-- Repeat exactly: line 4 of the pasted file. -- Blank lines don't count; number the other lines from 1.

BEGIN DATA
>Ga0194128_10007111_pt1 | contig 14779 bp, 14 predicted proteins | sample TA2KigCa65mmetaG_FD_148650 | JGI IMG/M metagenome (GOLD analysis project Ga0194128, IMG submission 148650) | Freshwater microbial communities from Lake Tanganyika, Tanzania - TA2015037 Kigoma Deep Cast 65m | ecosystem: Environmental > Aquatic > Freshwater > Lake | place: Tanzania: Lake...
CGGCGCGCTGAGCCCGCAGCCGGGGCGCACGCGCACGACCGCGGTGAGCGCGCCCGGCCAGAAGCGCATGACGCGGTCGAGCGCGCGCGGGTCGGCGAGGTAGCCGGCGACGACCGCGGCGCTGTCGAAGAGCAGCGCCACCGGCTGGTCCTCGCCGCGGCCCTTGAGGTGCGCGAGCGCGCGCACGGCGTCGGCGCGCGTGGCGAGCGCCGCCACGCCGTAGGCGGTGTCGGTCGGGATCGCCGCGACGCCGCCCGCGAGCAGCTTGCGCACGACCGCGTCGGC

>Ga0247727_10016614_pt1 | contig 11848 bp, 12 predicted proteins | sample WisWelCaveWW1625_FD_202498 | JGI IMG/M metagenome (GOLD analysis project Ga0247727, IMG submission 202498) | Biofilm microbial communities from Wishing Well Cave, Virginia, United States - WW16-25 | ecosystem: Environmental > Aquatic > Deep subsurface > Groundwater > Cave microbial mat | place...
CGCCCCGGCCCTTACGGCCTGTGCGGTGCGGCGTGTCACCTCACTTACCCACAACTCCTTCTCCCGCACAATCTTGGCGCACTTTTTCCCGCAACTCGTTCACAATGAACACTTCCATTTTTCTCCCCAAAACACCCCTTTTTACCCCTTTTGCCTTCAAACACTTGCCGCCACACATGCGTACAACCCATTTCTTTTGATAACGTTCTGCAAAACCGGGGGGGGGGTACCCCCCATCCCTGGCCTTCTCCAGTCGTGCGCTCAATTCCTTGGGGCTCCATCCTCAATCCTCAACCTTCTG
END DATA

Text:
CGCCCCGGCCCTTACGGCCTGTGCGGTGCGGCGTGTCACCTCACTTACCCACAACTCCTTCTCCCGCACAATCTTGGCGCACTTTTTCCCGCAACTCGTTCACAATGAACACTTCCATTTTTCTCCCCAAAACACCCCTTTTTACCCCTTTTGCCTTCAAACACTTGCCGCCACACATGCGTACAACCCATTTCTTTTGATAACGTTCTGCAAAACCGGGGGGGGGGTACCCCCCATCCCTGGCCTTCTCCAGTCGTGCGCTCAATTCCTTGGGGCTCCATCCTCAATCCTCAACCTTCTG